Employment Issues for People with Disabilities
The majority of adults with intellectual and developmental disabilities (I/DD) are either unemployed or underemployed, despite their ability, desire, and willingness to engage in meaningful work in the community. The United States Bureau of Labor Statistics (BLS) reported that in January 2010, the percentage of people with disabilities in the labor force was 21.8% compared with 70.1% for persons with no disability. A number of systemic factors contribute to this disparity in employment.
Youth with disabilities often need extra supports throughout their transition period from school to employment and community living. Every year between 150,000-200,000 students with disabilities age out of special education (in most states at age 22). These are some of the most vulnerable youth who have stayed in school as long as possible and are likely to have intellectual and developmental disabilities. Students with Individualized Education Programs (IEPS) are required by law to have transition plans beginning at age 16. However many needed transition services such as school-based preparatory experiences, career preparation and work-based learning experiences are never provided.
Training and Supports
State Vocational Rehabilitation (VR) programs can provide a wide variety of services and supports that an individual with a disability may require to find and maintain employment including job search and placement assistance, vocational training, assistive technology, and supported employment services (e.g., onsite job coach). Unfortunately, the state VR program is underfunded to meet the employment needs of hundreds of thousands of individuals with severe disabilities who need these services to obtain employment. State VR agencies provide services to over 1 million people annually with approximately 600,000 completing services and having their cases closed in each fiscal year. In 2009 VR agencies closed 67,837 cases for people with I/DD of which only 23,307 were closures in employment.
Many individuals with disabilities could also greatly benefit from the employment and training services delivered through the Workforce Investment Act (WIA) One-Stop system, though the WIA track record for serving people with disabilities is very poor. Physical and programmatic access to WIA services is woefully lacking for individuals with disabilities, despite federal requirements that such services be accessible.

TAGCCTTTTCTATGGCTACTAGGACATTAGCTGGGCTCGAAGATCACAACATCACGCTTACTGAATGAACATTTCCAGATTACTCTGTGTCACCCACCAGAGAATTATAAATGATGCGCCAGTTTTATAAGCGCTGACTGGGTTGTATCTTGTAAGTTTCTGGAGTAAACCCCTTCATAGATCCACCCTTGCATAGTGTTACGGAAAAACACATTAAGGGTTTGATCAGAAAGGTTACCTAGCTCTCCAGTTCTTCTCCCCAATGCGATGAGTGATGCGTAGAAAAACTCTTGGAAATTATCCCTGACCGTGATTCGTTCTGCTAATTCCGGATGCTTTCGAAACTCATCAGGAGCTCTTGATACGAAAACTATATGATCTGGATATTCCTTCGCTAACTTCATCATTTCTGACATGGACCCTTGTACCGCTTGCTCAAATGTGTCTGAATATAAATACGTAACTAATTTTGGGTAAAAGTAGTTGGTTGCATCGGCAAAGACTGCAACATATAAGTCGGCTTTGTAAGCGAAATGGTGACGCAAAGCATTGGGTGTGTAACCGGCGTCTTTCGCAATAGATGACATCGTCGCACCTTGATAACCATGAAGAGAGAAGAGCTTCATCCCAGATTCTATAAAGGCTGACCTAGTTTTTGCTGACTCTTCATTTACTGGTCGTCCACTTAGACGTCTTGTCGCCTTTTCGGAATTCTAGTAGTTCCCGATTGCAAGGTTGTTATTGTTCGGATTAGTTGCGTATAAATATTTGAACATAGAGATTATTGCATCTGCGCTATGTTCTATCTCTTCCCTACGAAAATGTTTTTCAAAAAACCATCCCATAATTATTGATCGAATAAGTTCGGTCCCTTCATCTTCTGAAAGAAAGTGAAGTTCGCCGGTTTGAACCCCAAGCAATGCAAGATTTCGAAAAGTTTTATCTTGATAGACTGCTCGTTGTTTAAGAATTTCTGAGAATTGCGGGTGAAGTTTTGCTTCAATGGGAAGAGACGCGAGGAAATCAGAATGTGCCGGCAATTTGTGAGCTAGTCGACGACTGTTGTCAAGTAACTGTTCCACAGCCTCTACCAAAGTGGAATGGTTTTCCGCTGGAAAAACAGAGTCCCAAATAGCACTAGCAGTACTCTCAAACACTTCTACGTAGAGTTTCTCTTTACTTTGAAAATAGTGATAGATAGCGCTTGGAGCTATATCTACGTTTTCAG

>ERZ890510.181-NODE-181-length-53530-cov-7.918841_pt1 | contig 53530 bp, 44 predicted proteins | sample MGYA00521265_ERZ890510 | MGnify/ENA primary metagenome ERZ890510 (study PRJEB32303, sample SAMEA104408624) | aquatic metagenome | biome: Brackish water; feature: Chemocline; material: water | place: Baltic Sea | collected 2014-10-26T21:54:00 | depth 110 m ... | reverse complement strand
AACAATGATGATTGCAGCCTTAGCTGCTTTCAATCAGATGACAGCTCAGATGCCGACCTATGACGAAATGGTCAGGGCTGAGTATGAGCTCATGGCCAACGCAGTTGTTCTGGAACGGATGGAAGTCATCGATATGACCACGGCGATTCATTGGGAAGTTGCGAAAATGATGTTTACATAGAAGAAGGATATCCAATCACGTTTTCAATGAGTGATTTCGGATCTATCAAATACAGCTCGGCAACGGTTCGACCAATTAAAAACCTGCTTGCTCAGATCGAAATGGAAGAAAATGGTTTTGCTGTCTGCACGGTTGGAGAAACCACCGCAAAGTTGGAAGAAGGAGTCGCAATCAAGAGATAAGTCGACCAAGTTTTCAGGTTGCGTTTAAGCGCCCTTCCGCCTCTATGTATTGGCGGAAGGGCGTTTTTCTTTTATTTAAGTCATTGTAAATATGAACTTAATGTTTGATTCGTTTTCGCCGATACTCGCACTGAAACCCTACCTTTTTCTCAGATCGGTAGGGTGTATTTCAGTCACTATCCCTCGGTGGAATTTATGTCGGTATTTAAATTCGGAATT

Many people with I/DD want to work in integrated “real world” employment situations. In 2007, only 26% of those employed were working in integrated employment settings. The rest were supported in sheltered employment, day habilitation services or non work community integration programs.
The Fair Labor Standards Act allows employers to pay less than the minimum wage to people with disabilities if they follow detailed procedures. According to a Government Accountability Office (GAO) study, nearly 424,000 individuals are earning the subminimum wage and 74% of these workers are people with I/DD. GAO also notes that 50% of workers earn $2.50 an hour or less and many work part time. Payment of the subminimum wage is controversial in the disability community and ending the practice would entail multiple and comprehensive policy reforms and service delivery expansions.
Some people with I/DD rely on Social Security programs, primarily SSI and OASDI, as their primary source of income. Both of these programs have very complex rules for employment income. Currently, OASDI has a very low limit on substantial gainful activity (SGA) - approximately $1,000 /month. If a person with I/DD were to earn more than this amount per month over a 10 month period, his/her benefit would be lost. Furthermore, since the OASDI program only reconciles beneficiary accounts annually, persons who worked and exceeded the SGA limit the year prior must repay the OASDI benefits they received during the same period. These overpayment charges can be in excess of $50,000 which the beneficiary is required to pay back in a 30-60 period.